Gros Morne National Park: a UNESCO World Heritage Site for lots of reasons

 

Many years ago, Carl and I spent our honeymoon in Gros Morne National Park, where, as you would hope, we fell even more in love with each other. What we did not expect was how deeply  we would fall in love with Gros Morne National Park. I had trouble writing this post because it is so very difficult to convey into mere words such astonishing beauty. A combination of mountains, a freshwater fjord, the highest waterfall in eastern North America, salmon rivers, deep lakes, ocean seashore, dense forest and the occasional misty field make it a stunning buffet of panoramas. The multiple options available to explore these make it a struggle to choose your daily adventure!IMG_0280

Gros Morne is a UNESCO heritage site partly because of its picturesque splendour, but also because of its unique geological features. Orange, naked, mineral dense, weathered rock from the middle layer of the earth called the Tablelands, has been thrust up next to beautiful, forest-covered mountains through the stresses and strains of plate tectonics over 500 million years. You can walk on some of both in the span of a day. The geological tectonic thrusting about combined with glacial scouring during the last ice age to create interesting mountain cliffs, valleys and a freshwater fjord.The Tablelands of Gros Morne is one of the few places on earth where you can see, touch and walk on the Earth’s mantle. Every time we go to Gros Morne I need to walk on the Tablelands, lay my hands on the wrinkled rock and just breathe. It feels like holy space to me. At Green Point, seaside cliffs are layered with markers of deep time. Fossils mark the boundary between the Cambrian and Ordovician periods. This is a geological benchmark for the rest of the world, referred to as “Green Point Time.”

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Green Point: plate tectonics make interesting patterns. All of these, including the section that looks like a castle “wall,” were sculpted and cut by the earth’s crust .

If you camp, time seems to bend at Gros Morne. The five campgrounds are well maintained with clean comfort stations and good showers. You can choose from forested areas, shoreline or mountain views. Newfoundland is one of the last bee, bat and bird havens in eastern Canada. Since it is an island, the diversity of mammal population is more limited than that of the  Canadian mainland. You will notice that besides the occasional moose, there is very little roadkill on Newfoundland roads. There are no porcupines, racoons, snakes or gophers. Campsites therefore remain relatively unmolested by wildlife. Even bears tend to keep themselves scarce.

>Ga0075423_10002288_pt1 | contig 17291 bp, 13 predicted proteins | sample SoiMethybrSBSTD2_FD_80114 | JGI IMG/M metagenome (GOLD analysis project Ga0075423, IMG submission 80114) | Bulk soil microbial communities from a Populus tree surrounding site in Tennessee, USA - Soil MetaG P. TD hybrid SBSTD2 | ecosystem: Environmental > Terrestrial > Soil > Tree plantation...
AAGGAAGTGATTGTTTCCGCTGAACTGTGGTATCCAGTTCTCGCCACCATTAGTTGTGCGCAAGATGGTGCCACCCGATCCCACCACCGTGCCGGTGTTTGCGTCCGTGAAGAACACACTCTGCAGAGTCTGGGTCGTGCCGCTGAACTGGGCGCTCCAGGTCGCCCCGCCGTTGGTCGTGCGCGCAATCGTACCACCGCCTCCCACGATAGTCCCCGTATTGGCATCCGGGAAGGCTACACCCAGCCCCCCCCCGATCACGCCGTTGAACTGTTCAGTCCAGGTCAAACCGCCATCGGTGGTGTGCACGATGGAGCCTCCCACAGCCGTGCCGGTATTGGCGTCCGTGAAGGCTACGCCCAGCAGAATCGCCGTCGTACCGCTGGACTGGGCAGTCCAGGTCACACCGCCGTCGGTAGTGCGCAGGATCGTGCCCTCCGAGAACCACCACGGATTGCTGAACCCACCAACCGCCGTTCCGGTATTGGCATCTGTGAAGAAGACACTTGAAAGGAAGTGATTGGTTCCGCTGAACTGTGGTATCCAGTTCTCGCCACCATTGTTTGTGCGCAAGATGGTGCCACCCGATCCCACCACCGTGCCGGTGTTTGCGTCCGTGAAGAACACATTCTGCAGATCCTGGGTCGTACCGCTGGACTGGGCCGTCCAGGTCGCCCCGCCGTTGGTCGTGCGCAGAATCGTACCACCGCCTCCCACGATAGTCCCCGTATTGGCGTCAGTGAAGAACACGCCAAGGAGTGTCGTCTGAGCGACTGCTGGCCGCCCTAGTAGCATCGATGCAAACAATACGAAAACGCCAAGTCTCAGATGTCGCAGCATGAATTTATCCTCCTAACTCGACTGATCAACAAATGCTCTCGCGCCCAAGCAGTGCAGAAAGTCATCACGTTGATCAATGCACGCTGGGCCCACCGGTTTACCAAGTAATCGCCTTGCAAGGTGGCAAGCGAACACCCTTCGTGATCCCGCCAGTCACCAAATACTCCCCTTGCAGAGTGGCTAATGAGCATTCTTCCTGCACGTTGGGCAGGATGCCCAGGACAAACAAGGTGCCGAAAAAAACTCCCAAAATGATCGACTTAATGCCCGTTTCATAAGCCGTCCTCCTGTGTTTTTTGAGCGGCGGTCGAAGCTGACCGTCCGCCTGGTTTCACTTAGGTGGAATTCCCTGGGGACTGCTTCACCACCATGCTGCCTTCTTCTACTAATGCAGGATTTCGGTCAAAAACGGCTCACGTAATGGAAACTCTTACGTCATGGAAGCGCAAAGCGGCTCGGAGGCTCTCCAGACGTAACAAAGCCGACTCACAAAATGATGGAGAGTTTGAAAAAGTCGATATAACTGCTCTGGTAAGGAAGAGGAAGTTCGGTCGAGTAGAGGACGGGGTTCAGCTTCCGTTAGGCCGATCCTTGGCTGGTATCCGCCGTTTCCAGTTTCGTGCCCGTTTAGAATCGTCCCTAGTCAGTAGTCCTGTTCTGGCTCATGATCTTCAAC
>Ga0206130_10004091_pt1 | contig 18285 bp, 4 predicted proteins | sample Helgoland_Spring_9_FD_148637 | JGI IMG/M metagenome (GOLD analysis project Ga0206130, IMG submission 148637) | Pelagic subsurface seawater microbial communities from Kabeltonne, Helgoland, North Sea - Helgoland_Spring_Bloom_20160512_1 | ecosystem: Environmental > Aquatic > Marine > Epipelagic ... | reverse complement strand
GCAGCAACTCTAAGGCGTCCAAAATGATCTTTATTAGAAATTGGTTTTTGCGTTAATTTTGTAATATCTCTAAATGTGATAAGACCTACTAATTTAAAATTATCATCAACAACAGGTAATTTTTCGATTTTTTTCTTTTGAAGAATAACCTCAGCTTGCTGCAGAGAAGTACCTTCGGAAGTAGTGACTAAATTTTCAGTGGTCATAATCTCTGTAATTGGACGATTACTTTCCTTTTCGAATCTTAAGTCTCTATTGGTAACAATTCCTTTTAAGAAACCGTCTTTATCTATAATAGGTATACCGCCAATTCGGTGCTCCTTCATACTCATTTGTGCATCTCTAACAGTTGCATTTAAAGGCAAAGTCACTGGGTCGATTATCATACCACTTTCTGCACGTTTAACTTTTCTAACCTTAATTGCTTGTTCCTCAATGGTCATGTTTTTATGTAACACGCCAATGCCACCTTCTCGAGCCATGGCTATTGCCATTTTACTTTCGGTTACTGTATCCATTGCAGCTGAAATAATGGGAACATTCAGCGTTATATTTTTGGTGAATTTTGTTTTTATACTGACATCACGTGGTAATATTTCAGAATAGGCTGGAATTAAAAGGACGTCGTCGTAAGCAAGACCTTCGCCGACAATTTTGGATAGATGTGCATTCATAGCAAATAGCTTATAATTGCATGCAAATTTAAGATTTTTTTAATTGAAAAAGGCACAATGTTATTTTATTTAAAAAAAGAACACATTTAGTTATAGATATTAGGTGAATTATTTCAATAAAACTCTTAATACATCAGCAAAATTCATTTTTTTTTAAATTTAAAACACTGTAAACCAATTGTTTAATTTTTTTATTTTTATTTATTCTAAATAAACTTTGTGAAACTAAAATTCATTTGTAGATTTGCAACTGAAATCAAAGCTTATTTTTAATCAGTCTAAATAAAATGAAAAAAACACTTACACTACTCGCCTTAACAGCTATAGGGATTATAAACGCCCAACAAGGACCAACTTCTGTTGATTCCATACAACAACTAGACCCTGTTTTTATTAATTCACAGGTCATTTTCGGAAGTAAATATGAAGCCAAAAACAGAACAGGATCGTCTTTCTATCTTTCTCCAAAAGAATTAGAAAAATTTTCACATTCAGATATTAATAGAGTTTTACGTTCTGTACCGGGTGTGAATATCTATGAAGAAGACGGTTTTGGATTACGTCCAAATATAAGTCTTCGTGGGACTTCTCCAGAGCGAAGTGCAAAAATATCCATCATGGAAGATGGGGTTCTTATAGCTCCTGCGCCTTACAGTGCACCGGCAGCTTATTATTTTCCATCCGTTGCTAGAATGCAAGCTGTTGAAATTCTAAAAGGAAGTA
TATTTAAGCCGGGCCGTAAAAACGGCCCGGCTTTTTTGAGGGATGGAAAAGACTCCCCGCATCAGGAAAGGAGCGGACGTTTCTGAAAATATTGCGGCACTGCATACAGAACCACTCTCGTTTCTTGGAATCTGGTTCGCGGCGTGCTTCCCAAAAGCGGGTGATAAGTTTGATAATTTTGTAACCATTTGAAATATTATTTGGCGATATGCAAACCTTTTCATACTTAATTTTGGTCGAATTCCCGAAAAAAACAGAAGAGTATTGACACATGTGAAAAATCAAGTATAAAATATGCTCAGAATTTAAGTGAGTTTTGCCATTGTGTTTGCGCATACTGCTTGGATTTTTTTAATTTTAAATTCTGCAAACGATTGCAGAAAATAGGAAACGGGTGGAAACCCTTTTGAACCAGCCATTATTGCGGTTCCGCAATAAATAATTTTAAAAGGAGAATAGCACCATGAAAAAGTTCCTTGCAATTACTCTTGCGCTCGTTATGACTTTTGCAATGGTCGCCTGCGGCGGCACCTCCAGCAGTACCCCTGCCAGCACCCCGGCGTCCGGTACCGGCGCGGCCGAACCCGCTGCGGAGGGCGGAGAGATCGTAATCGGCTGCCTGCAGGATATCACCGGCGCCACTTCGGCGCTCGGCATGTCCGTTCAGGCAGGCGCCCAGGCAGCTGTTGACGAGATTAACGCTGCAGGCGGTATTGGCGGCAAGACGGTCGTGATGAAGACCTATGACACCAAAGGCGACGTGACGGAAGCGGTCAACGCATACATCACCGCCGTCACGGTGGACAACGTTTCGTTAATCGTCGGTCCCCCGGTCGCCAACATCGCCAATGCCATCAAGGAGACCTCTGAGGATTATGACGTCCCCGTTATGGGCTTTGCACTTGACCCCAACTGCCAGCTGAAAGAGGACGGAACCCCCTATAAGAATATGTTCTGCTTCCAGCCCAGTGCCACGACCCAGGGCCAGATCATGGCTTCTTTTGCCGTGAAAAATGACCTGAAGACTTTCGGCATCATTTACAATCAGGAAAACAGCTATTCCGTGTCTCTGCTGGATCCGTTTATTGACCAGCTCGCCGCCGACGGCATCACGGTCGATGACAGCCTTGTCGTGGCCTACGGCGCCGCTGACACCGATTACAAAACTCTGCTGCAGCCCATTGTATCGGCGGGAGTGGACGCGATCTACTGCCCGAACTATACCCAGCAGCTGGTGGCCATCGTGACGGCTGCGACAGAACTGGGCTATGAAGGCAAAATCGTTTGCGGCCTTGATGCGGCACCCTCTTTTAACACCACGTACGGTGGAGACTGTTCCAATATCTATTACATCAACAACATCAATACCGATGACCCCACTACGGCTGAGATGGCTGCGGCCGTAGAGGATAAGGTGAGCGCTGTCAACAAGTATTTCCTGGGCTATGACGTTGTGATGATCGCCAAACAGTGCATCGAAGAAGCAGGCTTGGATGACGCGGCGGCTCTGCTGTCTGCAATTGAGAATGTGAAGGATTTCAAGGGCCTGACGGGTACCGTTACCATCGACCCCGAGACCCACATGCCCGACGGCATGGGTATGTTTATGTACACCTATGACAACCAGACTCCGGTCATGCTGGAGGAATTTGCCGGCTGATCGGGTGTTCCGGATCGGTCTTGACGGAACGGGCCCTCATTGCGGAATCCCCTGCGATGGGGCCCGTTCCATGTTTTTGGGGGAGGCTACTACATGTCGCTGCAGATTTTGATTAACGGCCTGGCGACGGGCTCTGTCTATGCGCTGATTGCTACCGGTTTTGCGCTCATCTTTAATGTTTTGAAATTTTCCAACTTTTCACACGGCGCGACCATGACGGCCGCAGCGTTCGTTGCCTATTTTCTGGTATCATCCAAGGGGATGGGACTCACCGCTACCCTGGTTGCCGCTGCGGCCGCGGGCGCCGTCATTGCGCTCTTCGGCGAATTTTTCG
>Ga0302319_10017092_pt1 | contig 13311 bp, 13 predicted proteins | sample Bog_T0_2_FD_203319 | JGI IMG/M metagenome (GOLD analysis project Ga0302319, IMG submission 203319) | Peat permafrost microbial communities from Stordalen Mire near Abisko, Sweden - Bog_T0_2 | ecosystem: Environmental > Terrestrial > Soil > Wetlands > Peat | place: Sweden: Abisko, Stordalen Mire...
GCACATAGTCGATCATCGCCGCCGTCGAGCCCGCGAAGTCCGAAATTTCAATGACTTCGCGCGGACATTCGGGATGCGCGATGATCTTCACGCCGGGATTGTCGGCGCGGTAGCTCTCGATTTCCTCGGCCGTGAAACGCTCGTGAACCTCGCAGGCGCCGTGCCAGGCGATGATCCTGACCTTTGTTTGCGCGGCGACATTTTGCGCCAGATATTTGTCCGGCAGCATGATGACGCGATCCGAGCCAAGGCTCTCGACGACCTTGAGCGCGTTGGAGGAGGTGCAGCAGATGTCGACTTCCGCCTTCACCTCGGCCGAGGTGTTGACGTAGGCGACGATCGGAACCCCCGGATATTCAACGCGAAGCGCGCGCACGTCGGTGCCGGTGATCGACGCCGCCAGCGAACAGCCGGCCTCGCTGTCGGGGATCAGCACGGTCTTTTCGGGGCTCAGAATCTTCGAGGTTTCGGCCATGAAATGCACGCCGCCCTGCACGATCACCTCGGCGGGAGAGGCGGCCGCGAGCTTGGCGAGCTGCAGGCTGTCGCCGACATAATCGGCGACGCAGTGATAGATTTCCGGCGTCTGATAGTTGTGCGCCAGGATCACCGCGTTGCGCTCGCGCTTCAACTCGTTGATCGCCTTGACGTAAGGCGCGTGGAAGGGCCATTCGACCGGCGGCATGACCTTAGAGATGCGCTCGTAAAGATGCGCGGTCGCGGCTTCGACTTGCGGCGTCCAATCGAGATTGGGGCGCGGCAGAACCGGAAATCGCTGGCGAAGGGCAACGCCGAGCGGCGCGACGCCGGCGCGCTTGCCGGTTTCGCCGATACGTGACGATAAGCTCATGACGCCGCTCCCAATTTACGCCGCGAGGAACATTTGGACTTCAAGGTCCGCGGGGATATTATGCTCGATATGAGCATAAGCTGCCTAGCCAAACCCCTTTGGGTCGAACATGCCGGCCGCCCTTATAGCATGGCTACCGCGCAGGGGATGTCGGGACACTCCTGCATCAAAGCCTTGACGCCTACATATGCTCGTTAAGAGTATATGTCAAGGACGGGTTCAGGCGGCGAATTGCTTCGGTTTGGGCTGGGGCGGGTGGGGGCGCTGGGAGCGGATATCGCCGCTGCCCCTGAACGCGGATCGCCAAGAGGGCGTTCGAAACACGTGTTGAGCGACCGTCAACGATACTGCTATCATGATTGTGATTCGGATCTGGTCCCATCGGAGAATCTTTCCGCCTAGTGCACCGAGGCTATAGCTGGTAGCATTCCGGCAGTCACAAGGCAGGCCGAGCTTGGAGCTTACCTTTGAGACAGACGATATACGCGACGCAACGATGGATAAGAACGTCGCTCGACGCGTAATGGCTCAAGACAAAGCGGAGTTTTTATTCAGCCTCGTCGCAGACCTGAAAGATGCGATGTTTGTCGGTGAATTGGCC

The hiking at Gros Morne is, I was told by global hikers, world class. There will be a separate blog describing some of the trails. Suffice to say, there are nineteen trails that explore unique aspects of this part of the world. There are many guided walks and some really excellent interpretive centres. You must get out and move around in Newfoundland to truly meet her. Luckily, when you get there, the land calls to you and you can’t wait to get your walking shoes on. Having said that, be prepared. Newfoundland is rugged and the weather changeable.

Tabletop mountains

Tabletop mountains

Many journeys culminate in Gros Morne National Park. Salmon make their epic voyage home to Gros Morne from their travels in oceanic parts unknown. You are able to fly fish in the Park, an activity that Carl says would beat any kind of meditation, yoga and mindfulness practice in terms of total body-mind relaxation. There are several companies that offer boat tours, kayaking tours and ocean fishing. Rocky Harbour is a tiny town inside the park which has certainly grown since we honeymooned in Gros Morne. You can find just about anything you may need there.  It has a fish store where you can get the world’s most delicious scallops and lobsters, often brought in that very day. If you prefer a cooked meal there are several restaurants.

We were told last summer about a really good fish-and-chip place in Rocky Harbour so we dropped by at about noon. Usually if a restaurant is good, there will be lots of people in it. I was one of two customers so I wondered if we were in the wrong place. I looked at the waitress and asked, “Where is everybody? There’s no one here.” She put down her cloth, looked over her glasses and said, “They strikes about 12:30.” It took me a moment to realize she meant that’s when the customers come. Newfoundland has a famously unique dialect. Often phrases or words refer back to fishing.  I remembered that when lots of fish start biting the fishing lines they are said to have “struck.” Also, on that note, most Newfoundlanders expect a real lake to be gigantic (by Mainlander standards). Most bodies of fresh water tend to be called “ponds.” When we first moved to Nova Scotia from Newfoundland thirty-three years ago, we saw Dollar Lake, shook our heads and Carl said, “I scoffs at dat. It’s a pond, b’y.” With that in mind, to explore Western Brook Pond requires a substantial trip in a large boat, which is well worth doing.

Explore local culture in Rocky Brook and other nearby towns. Newfoundlanders are some of the friendliest people you will ever meet.

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Anishinaabe artist Rebecca Belmore created this piece of art that invites people to listen to the land. You can find it at the edge of Green Point.

 

 Contact Information for Gros Morne National Park

http://www.pc.gc.ca/grosmorne

email: grosmorne.info@pc.gc.ca

Mail: Gros Morne National Park of Canada, P.O. Box 130, Rocky Harbour, NL, A0K 4N0

Phone: (709) 458-2417

Reservations: http://www.reservations.parkscanada.gc.ca, 1-877-737-3783

 

Forillon National Park of Canada: a variety of ways of getting there